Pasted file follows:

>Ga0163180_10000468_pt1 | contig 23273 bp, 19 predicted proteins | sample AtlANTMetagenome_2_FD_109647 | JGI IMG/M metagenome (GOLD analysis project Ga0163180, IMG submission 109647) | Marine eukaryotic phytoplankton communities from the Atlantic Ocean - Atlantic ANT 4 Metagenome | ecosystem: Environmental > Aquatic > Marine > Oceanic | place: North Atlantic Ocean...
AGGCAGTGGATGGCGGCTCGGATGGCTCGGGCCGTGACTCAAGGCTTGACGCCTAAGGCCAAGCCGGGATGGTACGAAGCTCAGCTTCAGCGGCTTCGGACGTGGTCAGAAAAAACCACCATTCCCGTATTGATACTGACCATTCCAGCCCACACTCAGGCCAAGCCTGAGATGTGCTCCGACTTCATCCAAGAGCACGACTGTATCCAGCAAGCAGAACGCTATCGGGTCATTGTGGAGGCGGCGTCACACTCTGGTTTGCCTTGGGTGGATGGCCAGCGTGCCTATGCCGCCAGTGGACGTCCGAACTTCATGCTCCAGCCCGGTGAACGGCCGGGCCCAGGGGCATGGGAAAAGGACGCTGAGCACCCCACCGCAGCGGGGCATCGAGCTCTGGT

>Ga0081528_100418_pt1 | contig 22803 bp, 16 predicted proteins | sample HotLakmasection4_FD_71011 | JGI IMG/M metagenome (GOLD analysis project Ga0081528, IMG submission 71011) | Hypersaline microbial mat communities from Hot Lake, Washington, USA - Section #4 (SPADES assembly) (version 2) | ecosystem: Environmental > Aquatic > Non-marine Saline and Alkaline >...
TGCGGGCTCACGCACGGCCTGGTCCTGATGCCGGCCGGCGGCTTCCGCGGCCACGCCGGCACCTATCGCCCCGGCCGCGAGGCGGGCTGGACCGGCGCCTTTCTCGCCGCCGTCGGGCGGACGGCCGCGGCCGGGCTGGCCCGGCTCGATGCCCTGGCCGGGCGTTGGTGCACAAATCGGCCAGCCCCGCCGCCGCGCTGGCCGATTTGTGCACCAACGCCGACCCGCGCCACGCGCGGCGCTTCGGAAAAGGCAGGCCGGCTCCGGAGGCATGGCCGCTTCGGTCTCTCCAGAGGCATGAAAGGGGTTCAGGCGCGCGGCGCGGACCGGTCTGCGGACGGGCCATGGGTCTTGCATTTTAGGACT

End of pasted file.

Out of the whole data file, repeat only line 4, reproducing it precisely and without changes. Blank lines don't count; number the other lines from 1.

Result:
TGCGGGCTCACGCACGGCCTGGTCCTGATGCCGGCCGGCGGCTTCCGCGGCCACGCCGGCACCTATCGCCCCGGCCGCGAGGCGGGCTGGACCGGCGCCTTTCTCGCCGCCGTCGGGCGGACGGCCGCGGCCGGGCTGGCCCGGCTCGATGCCCTGGCCGGGCGTTGGTGCACAAATCGGCCAGCCCCGCCGCCGCGCTGGCCGATTTGTGCACCAACGCCGACCCGCGCCACGCGCGGCGCTTCGGAAAAGGCAGGCCGGCTCCGGAGGCATGGCCGCTTCGGTCTCTCCAGAGGCATGAAAGGGGTTCAGGCGCGCGGCGCGGACCGGTCTGCGGACGGGCCATGGGTCTTGCATTTTAGGACT